I've often wondered what causes a nation more affliction: to possess too much history, or too little.
The attention to Haiti's tragic earthquake has put her recent and long-term history in the spotlight as well, revealing a nation reliving a cycle of enslavement, revolution and retribution. The history of injustice imposed from without (such as the indemnity French king Charles X demanded in 1825 as compensation for lost profits from a lost colony) competes in outrage with the miseries self-imposed from within. It's a textbook example of fallen mankind's inherent ability to hate "the other", how poisonous the natural urge for revenge can be, and how difficult a path it is to look for ways to forgive past transgressions.
If we possess too little knowledge of the past, the loss deprives us of the awareness of the rare good examples to follow, of the suffering of others before us who nevertheless put aside grievances in order to declare, "the past starts today". Yet knowing too much, being fully aware of humanity's endless capacity for cruelty, makes it only too easy to believe that the past is prologue, and that therefore vengeance is likely justified defense against inevitable aggressions to come. It's so hard to bury the hatchet, when everybody remembers precisely where it is buried... and why it was buried in the first place.
Haiti is haunted by its past, as so many of us are as individuals, chained to our own personal histories, to the sins we chose to commit as well as the sins visited upon us by others. In looking for inspiration to keep faith in the belief of a better future for Haiti I looked back this week to earlier examples offering reasons to find hope for Haiti, examples in the form of radio dramas.
The arrival of television in the 1950s came at the expense of an older art form, performed on radio: radio drama. Radio's theatrical tradition has been all but wiped clean from our cultural memories, rarely remembered today despite the fondness with which it was enjoyed back in its prime. Comedy, romance, westerns, and so much more was dramatized as plays for the ear, a "theater of the mind".
For the last year we've tried to present weekly features devoted to the memory of radio drama, doing our little bit to keep its legacy in mind; there is much to learn from the cultural mirror that these cultural memories have to offer us, modern-day explorers trying to imagine what we might become, through discovering all that we've been.
This week I have not one but two Radio Memories, each devoted to Haiti.
The first episode is from the evocative series Ports Of Call. The Ports Of Call show worked around an intriguing gimmick: each week the listening audience of armchair travelers would join the unnamed passengers of an unnamed ship, as they ventured ashore and visited far-away ports in Africa, Asia, Europe... and this week, Haiti.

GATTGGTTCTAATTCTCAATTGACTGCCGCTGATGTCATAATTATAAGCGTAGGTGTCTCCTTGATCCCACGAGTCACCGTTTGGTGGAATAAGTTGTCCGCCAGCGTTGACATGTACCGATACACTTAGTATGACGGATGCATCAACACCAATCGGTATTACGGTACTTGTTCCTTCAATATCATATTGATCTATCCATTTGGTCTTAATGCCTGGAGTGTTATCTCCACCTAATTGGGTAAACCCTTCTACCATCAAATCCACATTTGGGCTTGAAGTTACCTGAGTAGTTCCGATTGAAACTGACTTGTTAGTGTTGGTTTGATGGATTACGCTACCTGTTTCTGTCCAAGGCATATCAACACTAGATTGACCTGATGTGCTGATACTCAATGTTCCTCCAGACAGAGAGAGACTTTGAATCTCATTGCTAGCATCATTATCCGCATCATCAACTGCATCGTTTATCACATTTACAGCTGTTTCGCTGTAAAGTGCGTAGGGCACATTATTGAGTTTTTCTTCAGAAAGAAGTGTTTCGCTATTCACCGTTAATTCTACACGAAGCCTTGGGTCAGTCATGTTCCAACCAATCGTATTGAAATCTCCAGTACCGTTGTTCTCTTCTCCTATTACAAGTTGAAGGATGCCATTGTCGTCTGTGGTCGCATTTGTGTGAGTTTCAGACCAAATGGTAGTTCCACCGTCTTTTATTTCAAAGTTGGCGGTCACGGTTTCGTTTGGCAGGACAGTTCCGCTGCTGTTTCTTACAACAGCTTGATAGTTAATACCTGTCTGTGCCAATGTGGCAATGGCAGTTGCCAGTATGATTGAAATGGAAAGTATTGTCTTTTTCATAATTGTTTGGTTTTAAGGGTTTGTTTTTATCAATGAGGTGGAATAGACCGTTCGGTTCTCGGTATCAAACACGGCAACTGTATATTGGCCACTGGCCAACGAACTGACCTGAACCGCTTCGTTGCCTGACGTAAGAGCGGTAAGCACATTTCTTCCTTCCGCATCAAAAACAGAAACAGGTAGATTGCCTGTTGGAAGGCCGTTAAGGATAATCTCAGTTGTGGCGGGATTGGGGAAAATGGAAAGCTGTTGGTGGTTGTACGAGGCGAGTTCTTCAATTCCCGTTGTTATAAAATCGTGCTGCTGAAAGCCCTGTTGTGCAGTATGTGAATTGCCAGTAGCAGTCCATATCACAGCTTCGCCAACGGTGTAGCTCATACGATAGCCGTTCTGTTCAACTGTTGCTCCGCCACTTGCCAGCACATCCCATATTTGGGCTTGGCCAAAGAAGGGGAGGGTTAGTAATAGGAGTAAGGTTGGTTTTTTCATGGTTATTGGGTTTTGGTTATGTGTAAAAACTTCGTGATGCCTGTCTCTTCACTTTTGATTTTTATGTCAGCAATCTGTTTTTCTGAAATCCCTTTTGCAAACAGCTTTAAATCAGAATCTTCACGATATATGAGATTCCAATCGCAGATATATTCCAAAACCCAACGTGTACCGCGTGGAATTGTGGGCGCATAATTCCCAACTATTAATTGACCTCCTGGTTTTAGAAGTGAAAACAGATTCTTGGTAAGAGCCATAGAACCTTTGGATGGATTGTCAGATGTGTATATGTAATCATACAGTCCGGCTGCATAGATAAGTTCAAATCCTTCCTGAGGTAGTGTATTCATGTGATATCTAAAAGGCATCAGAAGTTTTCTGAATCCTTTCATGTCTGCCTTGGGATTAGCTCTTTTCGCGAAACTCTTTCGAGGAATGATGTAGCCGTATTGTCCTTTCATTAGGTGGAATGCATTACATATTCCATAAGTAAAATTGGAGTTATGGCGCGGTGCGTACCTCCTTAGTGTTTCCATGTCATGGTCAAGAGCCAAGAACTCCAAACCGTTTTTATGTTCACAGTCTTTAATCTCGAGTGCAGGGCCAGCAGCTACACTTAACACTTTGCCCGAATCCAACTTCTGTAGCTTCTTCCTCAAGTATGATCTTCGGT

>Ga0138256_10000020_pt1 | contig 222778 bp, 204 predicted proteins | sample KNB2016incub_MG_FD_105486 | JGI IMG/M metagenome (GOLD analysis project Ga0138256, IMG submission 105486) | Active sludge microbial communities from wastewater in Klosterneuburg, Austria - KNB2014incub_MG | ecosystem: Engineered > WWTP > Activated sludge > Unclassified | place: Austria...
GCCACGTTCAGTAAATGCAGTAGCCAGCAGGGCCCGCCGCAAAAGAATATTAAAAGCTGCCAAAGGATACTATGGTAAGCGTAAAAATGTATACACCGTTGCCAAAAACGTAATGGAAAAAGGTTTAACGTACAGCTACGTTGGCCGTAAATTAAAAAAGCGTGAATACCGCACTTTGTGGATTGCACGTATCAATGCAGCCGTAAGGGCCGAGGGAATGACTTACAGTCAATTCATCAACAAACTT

The format of the show would normally feature the passengers visiting the local sights, markets, rivers, buildings, mountains; their comments and observations would serve as a cue for dramatized re-enactments of historical events associated with whatever highlights the local areas would have to offer. This week's visit to Haiti, however, seems different; it's almost as if the passengers never leave the boat, and the bulk of the show is devoted to recounting a singular historical anecdote, the life of Haiti's liberator, Toussaint L'Ouverture. I wonder: is this because, back then, there just wasn't anything to see or do in Haiti, due to its condition, or were the writers so fascinated with what they learned of Haiti's origins as a free nation that they uncharacteristically focused so heavily on the one incident?
The episode reproduced below originally aired in 1935, when the medium of radio drama was still in its infancy. Like television, radio's growth as a business as well as an art form brought with it a certain compartmentalization, with new shows judged and approved because they fit easily into pre-existing categories: "detective shows", "situation comedies", "horror anthologies", and so on.
In the beginning nobody had any pre-conceived notions of what the emerging art of radio drama should be, leaving open the possibility that it could be... anything. Therefore what the early broadcasts may lack in technical polish, they tend to make up for in the excitement of discovery, and their awareness that no matter what they had already created elsewhere, they were now starting fresh, exploring something new.
For a brief period in 1935 and 1936, one of the explored possibilities was the fascinating travelogue series itself devoted to exploration: Ports Of Call.